Britain is asking the EU for an agreement that would protect both sides’ citizens’ rights in the event of a no-deal Brexit.
Brexit Secretary Stephen Barclay has made the request in a letter to Brussels’ chief negotiator Michel Barnier.
They say he wants to carve out the topic covered in the EU divorce deal agreed in November and make it apply in case the UK quits the bloc without an agreement by 29 March.
Britain has already guaranteed EU citizens’ status in such a scenario and multiple EU countries have reciprocated unilaterally.
The move comes as Mr Barclay and Attorney General Geoffrey Cox prepare to head to Brussels for talks with Mr Barnier on getting assurances that will be enough for MPs to pass a deal in parliament.
They are particularly worried about Britons living in the EU losing access to healthcare under a no-deal divorce.
Mr Barclay wrote in his letter he wanted the EU to “consider solutions” to maintain those and other rights.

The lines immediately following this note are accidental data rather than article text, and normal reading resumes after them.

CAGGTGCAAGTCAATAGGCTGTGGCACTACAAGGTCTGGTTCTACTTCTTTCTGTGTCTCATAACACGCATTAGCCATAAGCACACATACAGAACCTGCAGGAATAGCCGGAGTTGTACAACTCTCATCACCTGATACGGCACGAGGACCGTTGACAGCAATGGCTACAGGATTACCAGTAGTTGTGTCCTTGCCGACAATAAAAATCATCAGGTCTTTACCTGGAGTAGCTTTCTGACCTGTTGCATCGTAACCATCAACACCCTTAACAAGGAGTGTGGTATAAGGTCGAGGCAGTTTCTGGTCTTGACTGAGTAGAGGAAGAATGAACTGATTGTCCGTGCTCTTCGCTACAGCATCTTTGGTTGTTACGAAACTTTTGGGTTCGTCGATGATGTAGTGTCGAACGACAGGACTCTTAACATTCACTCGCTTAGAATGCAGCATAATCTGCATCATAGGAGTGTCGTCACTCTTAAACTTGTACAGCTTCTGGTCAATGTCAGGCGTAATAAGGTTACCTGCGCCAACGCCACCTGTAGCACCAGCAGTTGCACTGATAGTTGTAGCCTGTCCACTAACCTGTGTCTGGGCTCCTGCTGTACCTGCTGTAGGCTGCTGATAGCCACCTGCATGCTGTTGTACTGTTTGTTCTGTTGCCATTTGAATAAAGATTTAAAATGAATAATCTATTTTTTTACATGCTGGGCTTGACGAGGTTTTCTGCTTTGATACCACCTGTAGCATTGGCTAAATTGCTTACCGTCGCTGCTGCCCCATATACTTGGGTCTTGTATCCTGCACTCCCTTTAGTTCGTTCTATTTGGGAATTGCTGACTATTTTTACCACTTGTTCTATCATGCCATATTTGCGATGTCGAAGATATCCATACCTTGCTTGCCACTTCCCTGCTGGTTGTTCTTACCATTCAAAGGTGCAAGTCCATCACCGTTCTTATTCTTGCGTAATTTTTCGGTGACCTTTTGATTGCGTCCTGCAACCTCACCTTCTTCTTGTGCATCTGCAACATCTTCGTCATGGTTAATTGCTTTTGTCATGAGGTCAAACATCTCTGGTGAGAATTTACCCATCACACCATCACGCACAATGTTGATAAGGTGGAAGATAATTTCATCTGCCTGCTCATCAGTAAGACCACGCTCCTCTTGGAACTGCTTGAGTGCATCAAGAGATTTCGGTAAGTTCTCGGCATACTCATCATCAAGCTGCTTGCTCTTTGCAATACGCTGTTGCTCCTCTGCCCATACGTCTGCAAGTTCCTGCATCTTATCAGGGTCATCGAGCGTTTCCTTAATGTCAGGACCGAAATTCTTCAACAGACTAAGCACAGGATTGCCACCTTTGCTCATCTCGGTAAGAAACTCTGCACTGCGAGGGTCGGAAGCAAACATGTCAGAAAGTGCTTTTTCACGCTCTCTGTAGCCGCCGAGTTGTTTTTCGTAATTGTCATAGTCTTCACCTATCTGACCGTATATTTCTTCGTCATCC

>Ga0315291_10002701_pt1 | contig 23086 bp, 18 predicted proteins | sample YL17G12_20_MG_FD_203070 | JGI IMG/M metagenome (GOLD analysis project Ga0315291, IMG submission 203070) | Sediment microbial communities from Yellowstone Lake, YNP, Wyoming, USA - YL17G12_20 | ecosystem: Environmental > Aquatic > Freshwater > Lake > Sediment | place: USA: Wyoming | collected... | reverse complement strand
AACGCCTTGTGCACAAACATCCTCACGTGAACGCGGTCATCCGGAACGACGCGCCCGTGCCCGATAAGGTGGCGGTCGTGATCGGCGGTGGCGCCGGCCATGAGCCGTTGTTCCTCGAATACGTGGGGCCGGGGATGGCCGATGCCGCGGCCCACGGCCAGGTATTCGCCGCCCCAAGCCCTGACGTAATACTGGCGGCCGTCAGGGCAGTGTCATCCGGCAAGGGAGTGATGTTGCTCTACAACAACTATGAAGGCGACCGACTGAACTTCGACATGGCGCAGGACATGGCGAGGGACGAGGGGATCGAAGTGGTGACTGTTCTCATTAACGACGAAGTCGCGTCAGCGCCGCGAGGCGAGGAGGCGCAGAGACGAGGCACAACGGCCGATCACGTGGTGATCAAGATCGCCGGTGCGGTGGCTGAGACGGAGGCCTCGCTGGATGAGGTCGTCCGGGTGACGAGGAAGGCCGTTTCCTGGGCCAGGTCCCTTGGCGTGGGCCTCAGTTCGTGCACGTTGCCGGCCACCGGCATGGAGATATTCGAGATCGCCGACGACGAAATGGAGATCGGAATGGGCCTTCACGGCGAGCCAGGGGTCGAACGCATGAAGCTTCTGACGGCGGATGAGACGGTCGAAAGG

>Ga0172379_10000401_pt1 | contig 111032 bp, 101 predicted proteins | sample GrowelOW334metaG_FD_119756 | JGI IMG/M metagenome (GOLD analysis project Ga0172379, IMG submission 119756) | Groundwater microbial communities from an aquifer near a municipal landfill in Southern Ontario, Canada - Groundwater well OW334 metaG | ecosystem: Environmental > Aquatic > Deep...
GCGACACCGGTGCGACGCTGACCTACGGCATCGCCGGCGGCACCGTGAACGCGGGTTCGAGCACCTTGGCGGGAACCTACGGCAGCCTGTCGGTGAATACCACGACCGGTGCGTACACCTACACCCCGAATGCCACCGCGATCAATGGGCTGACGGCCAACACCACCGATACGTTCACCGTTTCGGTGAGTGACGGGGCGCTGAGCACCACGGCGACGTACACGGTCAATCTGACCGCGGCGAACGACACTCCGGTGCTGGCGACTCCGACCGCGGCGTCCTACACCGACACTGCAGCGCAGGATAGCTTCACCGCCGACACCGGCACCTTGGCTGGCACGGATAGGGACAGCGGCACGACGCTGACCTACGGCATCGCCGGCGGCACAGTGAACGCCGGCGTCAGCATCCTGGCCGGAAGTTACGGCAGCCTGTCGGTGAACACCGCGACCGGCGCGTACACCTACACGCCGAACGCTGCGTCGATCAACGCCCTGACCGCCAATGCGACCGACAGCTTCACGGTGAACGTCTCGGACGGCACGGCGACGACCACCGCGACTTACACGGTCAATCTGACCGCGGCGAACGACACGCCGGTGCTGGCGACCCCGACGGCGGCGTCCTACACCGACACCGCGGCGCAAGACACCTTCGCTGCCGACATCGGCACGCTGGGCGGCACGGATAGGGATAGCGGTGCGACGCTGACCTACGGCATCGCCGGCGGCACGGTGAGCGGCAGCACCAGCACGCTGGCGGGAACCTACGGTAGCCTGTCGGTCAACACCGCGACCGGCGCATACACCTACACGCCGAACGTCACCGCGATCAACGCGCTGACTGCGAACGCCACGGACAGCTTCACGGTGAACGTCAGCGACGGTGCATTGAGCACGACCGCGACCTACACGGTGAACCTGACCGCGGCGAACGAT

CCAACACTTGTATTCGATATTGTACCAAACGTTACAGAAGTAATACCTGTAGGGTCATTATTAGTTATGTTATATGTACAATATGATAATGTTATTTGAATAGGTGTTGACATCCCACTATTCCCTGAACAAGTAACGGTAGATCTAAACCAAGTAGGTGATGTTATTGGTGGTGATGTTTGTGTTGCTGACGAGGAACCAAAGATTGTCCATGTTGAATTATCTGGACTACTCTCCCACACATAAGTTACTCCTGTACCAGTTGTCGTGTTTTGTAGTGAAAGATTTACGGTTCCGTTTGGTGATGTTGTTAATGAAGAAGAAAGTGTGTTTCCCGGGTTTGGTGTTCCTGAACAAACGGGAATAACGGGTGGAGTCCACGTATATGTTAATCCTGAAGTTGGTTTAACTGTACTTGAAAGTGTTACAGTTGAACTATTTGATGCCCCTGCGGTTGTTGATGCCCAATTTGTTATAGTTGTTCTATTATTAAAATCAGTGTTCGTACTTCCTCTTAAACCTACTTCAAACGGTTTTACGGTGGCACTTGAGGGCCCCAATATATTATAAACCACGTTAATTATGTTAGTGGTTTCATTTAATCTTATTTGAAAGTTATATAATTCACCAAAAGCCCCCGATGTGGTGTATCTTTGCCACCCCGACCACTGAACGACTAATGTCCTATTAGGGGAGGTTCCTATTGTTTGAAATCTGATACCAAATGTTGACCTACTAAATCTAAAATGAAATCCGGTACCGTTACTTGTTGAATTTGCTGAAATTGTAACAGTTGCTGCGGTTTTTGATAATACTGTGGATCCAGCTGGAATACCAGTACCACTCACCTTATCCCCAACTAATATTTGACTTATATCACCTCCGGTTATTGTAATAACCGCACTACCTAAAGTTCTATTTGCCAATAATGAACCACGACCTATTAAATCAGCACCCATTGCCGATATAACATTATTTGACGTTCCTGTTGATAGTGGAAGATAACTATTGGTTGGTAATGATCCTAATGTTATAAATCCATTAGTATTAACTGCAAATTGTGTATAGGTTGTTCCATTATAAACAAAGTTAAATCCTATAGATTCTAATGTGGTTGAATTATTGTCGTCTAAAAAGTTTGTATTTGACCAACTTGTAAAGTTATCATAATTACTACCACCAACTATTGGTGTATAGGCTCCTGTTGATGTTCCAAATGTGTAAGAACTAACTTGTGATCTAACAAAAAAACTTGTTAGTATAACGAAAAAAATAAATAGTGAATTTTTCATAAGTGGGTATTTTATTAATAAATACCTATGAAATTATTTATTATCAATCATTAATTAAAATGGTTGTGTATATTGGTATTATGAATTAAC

Last week, the EU rejected a proposal for a “mini-deal” to protect UK citizens’ rights who are living in the bloc.
Prime Minister Theresa May was forced to formally request it by MPs, who backed an amendment by a minister forced to step down for tabling one.
A spokesperson for the European Commission confirmed on Thursday: “The best way to protect the rights of these 4.5 million people concerned is through the withdrawal agreement.
“We will not negotiate mini-deals because negotiating such a mini-deal outside the withdrawal agreement would imply that the negotiations have failed.”
They added that in the event of a no-deal divorce, the commission has “proposed a number of contingency measures specifically to address citizens’ rights”.
This includes making UK citizens exempt from the need to have a short-term visa to visit EU countries, so long as the UK reciprocates.
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